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Photosynthesis Research

, Volume 124, Issue 2, pp 181–190 | Cite as

High prevalence of diffusive uptake of CO2 by macroalgae in a temperate subtidal ecosystem

  • Christopher E. Cornwall
  • Andrew T. Revill
  • Catriona L. Hurd
Regular Paper

Abstract

Productivity of most macroalgae is not currently considered limited by dissolved inorganic carbon (DIC), as the majority of species have CO2-concentrating mechanisms (CCM) allowing the active uptake of DIC. The alternative, diffusive uptake of CO2 (non-CCM), is considered rare (0–9 % of all macroalgal cover in a given ecosystem), and identifying species without CCMs is important in understanding factors controlling inorganic carbon use by eukaryotic algae. CCM activity has higher energetic requirements than diffusive CO2 uptake, therefore when light is low, CCM activity is reduced in favour of diffusive CO2 uptake. We hypothesized that the proportional cover of macroalgae without CCMs (red and green macroalgae) would be low (<10 %) across four sites in Tasmania, southern Australia at two depths (4–5 and 12–14 m); the proportion of species lacking CCMs would increase with decreasing depth; the δ13C values of macroalgae with CCMs would be more depleted with depth. We found the proportion of non-CCM species ranged from 0 to 90 % and included species from all three macroalgal phyla: 81 % of red (59 species), 14 % of brown (three species) and 29 % of green macroalgae (two species). The proportion of non-CCM species increased with depth at three of four sites. 35 % of species tested had significantly depleted δ13C values at deeper depths. Non-CCM macroalgae are more abundant in some temperate reefs than previously thought. If ocean acidification benefits non-CCM species, the ramifications for subtidal macroalgal assemblages could be larger than previously considered.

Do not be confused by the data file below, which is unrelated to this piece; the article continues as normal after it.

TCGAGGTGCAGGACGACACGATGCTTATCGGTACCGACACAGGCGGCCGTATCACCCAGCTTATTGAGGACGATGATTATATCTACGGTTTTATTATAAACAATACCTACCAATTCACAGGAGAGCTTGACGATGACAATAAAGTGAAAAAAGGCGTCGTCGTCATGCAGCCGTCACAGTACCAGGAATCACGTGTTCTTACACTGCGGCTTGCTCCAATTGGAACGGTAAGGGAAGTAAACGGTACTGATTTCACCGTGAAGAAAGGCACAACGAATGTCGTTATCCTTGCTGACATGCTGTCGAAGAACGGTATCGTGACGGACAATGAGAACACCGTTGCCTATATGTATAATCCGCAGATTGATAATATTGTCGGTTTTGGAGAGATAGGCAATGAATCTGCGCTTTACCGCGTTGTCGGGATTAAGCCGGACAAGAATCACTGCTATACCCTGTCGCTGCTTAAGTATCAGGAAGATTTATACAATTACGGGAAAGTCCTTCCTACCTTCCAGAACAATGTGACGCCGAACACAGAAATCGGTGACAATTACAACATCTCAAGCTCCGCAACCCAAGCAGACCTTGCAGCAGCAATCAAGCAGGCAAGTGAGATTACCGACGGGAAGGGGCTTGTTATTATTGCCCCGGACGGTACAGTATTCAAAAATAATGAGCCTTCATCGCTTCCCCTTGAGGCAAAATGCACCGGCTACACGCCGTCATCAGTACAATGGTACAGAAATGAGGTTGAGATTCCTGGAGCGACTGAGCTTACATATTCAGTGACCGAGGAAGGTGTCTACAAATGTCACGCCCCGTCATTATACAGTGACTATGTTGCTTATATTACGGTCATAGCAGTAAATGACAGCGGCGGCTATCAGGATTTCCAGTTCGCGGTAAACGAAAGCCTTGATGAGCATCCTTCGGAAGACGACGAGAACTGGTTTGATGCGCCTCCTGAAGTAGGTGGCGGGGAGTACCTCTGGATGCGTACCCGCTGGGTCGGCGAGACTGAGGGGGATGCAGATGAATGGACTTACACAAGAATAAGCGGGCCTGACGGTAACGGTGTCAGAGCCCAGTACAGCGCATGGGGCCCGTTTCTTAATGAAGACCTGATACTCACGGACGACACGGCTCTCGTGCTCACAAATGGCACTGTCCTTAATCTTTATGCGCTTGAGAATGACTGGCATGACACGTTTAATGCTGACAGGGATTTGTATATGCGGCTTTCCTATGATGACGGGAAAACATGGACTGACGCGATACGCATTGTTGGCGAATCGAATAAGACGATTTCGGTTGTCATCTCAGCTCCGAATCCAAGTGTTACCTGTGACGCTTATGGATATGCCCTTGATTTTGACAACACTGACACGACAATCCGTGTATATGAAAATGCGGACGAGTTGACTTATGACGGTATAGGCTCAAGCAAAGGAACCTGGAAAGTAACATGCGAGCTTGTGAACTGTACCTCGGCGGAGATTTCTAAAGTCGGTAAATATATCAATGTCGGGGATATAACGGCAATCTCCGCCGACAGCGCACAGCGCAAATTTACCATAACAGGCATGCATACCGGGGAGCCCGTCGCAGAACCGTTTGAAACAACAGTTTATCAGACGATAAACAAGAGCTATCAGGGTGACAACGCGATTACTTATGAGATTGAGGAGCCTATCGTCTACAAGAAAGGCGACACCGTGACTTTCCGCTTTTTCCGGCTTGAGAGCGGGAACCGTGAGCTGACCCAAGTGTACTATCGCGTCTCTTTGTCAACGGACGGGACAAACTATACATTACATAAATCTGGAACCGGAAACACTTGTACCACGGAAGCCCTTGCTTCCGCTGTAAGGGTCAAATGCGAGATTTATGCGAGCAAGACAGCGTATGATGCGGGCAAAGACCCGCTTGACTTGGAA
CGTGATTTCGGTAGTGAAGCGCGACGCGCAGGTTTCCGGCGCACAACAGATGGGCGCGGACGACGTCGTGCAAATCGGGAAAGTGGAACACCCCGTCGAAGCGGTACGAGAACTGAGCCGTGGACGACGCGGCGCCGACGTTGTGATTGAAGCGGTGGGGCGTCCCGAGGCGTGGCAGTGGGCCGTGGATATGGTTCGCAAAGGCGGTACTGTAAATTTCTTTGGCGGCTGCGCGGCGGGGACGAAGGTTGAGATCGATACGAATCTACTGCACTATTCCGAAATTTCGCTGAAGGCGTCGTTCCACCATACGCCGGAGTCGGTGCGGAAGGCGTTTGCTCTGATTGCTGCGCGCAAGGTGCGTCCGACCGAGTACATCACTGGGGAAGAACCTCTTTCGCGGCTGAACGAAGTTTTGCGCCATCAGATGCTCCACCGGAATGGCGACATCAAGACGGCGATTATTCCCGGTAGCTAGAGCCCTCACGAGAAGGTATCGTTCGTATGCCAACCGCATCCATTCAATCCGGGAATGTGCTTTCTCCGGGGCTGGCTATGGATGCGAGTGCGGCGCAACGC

Keywords

CCMs Climate change CO2-concentrating mechanisms Inorganic carbon acquisition Irradiance Seaweed 

Notes

Acknowledgments

We thank S. Ling, A. Fowles, F. Scott, D. Britton, E. Flukes, C. Layton, M. Cameron, M. Taksumi, J. Kean and T. Baulch for assistance in the field, laboratory or with identification of species. We also thank E. Flukes and C. Johnson for providing the irradiance estimates for Fortescue Bay. Samples were collected using the Department of Primary Industries, Parks, Water & Environment Tasmania permit number 13120.

Supplementary material

11120_2015_114_MOESM1_ESM.docx (17 kb)
Supplementary material 1 (DOCX 16 kb)
11120_2015_114_MOESM2_ESM.pdf (235 kb)
Supplementary material 2 (PDF 235 kb)
11120_2015_114_MOESM3_ESM.docx (26 kb)
Supplementary material 3 (DOCX 26 kb)
11120_2015_114_MOESM4_ESM.eps (1.3 mb)
Supplementary material 4 (EPS 1356 kb)

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Copyright information

© Springer Science+Business Media Dordrecht 2015

Authors and Affiliations

  • Christopher E. Cornwall
    • 1
    • 2
  • Andrew T. Revill
    • 3
  • Catriona L. Hurd
    • 1
  1. 1.Institute for Marine and Antarctic StudiesUniversity of TasmaniaHobartAustralia
  2. 2.School of Earth and Environment and Oceans Institute, ARC Centre of Excellence for Coral Reef StudiesUniversity of Western AustraliaCrawleyAustralia
  3. 3.CSIRO Oceans and AtmosphereHobartAustralia

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